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AIDS and Behavior

, Volume 23, Issue 12, pp 3247–3256 | Cite as

Alcohol, But Not Depression or IPV, Reduces HIV Adherence Among South African Mothers Living with HIV Over 5 Years

  • Mary Jane Rotheram-BorusEmail author
  • Thomas W. Weichle
  • Adriane Wynn
  • Ellen Almirol
  • Emily Davis
  • Jacqueline Stewart
  • Sarah Gordon
  • Julia Tubert
  • Mark Tomlinson
Original Paper

Abstract

Alcohol, depression, and intimate partner violence (IPV) are endemic in sub-Saharan Africa. This article examines whether and how these conditions affect mothers living with HIV (MLH), compared to mothers without HIV (MWOH). In particular, we assess the influence of these comorbidities on engagement in HIV care and adherence to antiretroviral therapies (ARV) among MLH. Data on maternal HIV care are typically based on clinic samples, with substantial loss to follow-up. This study fills that gap by including all mothers in specified areas. A cohort study examines MLH in Cape Town, South Africa recruited in pregnancy and followed repeatedly for 5 years, compared to MWOH. Almost all (98%) pregnant women in 12 neighborhoods (N = 594) were recruited in pregnancy. Mothers and children were reassessed five times over 5 years with high retention rates at each of the six assessments, from 98.7% at 2 weeks to 82.8% at 5 years post-birth. MLH’s uptake and adherence to HIV care was evaluated over time associated with maternal comorbidities of alcohol use, depressed mood, and IPV using mixed effects logistic regression. MLH have fewer resources (income, food, education) and are more likely to face challenges from alcohol, depression, and having seropositive partners over time than MWOH. Only 22.6% of MLH were consistently engaged in HIV care from 6 months to 5 years post-birth. At 5 years, 86.7% self-reported engaged in HIV care, 76.9% were receiving ARVs and 87% of those on ARV reported consistent ARV adherence. However, data on viral suppression are unavailable. Alcohol use, but not depressed mood or IPV, was significantly related to reduced uptake of HIV care and adherence to ARV over time. Adherence to lifelong ARV by MLH requires a combination of structural and behaviorally-focused interventions. Alcohol abuse is not typically addressed in low and middle-income countries, but is critical to support MLH.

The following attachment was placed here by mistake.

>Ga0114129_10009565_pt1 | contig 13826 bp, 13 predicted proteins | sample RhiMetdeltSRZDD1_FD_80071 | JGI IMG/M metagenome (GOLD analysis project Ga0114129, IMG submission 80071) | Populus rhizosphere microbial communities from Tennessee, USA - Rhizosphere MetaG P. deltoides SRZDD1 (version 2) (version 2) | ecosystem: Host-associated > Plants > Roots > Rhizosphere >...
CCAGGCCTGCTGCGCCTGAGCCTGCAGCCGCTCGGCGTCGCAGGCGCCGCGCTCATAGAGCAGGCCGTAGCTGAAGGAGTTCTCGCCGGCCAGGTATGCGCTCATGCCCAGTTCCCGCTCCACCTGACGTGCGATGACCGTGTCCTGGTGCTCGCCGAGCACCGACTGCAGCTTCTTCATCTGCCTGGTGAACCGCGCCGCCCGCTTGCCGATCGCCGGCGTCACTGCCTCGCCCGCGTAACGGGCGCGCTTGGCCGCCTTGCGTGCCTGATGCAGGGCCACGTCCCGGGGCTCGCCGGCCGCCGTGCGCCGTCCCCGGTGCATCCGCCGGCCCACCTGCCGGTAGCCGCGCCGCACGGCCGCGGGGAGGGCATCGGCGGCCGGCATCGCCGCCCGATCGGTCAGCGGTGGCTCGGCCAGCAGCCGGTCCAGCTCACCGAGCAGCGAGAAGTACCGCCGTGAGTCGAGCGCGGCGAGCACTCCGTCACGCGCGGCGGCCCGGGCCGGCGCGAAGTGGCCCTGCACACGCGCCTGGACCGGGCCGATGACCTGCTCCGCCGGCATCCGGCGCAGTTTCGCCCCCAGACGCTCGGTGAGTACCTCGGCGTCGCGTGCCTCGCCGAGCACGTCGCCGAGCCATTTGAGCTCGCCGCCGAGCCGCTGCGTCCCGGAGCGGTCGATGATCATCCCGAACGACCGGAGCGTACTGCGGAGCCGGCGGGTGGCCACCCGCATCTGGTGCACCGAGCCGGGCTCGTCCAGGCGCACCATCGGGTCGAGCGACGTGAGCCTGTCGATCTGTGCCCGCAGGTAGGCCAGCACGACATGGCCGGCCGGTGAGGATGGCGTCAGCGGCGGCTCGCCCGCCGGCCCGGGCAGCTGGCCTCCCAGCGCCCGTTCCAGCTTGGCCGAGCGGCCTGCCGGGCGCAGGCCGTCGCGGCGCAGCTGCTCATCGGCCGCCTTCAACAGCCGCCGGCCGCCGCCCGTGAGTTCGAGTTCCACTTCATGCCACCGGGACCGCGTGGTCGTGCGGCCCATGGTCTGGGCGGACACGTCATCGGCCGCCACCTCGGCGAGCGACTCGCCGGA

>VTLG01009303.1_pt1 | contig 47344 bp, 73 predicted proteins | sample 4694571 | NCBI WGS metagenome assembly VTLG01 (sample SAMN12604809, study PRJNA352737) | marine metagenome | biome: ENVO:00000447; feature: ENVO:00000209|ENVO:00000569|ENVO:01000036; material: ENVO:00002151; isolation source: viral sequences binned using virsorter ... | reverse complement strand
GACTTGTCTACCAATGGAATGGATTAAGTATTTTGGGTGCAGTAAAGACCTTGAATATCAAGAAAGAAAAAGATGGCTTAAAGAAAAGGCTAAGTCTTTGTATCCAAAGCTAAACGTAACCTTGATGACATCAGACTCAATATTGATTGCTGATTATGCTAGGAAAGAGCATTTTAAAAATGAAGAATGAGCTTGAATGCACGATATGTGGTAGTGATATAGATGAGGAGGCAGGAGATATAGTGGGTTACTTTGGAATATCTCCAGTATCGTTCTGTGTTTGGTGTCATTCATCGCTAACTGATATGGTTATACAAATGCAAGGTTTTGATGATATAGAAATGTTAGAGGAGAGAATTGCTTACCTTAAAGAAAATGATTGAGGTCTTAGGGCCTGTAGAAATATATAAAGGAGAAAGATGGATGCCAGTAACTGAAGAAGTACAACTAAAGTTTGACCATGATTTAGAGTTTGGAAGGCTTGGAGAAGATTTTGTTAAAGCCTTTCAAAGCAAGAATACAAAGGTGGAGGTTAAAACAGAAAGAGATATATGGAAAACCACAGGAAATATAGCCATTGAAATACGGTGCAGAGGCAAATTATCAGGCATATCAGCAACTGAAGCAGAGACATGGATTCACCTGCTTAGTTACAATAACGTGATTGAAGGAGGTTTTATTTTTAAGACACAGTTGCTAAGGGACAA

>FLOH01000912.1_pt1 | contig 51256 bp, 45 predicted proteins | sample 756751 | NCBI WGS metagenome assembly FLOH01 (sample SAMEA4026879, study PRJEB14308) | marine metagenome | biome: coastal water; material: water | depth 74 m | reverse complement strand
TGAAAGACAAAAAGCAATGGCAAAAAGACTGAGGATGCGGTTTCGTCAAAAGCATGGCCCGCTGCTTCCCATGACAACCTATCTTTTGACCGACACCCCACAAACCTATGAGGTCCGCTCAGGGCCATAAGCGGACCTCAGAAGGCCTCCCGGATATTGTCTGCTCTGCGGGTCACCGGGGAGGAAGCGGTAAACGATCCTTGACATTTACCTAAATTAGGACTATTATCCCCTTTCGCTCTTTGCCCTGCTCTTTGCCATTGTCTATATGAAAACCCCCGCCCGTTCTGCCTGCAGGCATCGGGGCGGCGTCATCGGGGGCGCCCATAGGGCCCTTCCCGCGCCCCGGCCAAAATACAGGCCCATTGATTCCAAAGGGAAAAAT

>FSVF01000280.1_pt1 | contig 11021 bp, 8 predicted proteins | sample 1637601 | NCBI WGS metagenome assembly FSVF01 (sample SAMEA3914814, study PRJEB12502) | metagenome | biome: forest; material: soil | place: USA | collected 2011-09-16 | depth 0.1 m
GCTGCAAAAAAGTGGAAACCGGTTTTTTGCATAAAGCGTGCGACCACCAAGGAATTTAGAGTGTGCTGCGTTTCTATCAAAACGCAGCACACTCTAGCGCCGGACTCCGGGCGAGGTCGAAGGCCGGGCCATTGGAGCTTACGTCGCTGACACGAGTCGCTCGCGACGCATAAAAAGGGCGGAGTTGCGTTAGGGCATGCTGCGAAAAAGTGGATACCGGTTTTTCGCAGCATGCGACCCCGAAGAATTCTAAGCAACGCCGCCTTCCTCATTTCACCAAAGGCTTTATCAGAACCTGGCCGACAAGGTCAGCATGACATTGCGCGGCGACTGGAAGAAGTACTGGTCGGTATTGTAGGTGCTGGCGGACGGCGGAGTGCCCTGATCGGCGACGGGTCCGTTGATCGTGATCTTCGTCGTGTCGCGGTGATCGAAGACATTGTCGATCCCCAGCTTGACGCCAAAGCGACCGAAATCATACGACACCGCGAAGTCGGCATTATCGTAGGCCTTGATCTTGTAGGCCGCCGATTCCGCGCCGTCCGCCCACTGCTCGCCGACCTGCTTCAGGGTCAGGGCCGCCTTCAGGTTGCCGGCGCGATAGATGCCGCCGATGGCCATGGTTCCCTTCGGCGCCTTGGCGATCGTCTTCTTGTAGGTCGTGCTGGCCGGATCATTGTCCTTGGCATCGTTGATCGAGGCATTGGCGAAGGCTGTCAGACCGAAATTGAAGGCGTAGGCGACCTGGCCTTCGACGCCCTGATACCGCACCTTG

Keywords

Alcohol use HIV Depression Intimate partner violence Adherence 

Notes

Acknowledgments

This work was supported by the National Institute on Alcohol Abuse and Alcoholism (R01AA017104, R24AA022919), National Institute of Mental Health (P30MH058107), Ilifa Labantwana, National Institute of Allergy and Infectious Diseases (AI028697), and the National Center for Advancing Translational Science (UL1TR000124). The content is solely the responsibility of the authors and does not necessarily represent the official views of NIH.

Compliance with Ethical Standards

Conflict of interest

The authors have no conflicts of interest to declare.

Supplementary material

10461_2019_2617_MOESM1_ESM.docx (20 kb)
Supplementary material 1 (DOCX 19 kb)

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Copyright information

© Springer Science+Business Media, LLC, part of Springer Nature 2019

Authors and Affiliations

  1. 1.Department of Psychiatry and Biobehavioral Sciences, Semel InstituteUniversity of California at Los AngelesLos AngelesUSA
  2. 2.Institute for Life Course Health Research, Department of Global HealthStellenbosch UniversityCape TownSouth Africa
  3. 3.Division of Infectious Diseases & Global Public Health, School of MedicineUCSDLa JollaUSA
  4. 4.School of Nursing and MidwiferyQueens UniversityBelfastUK

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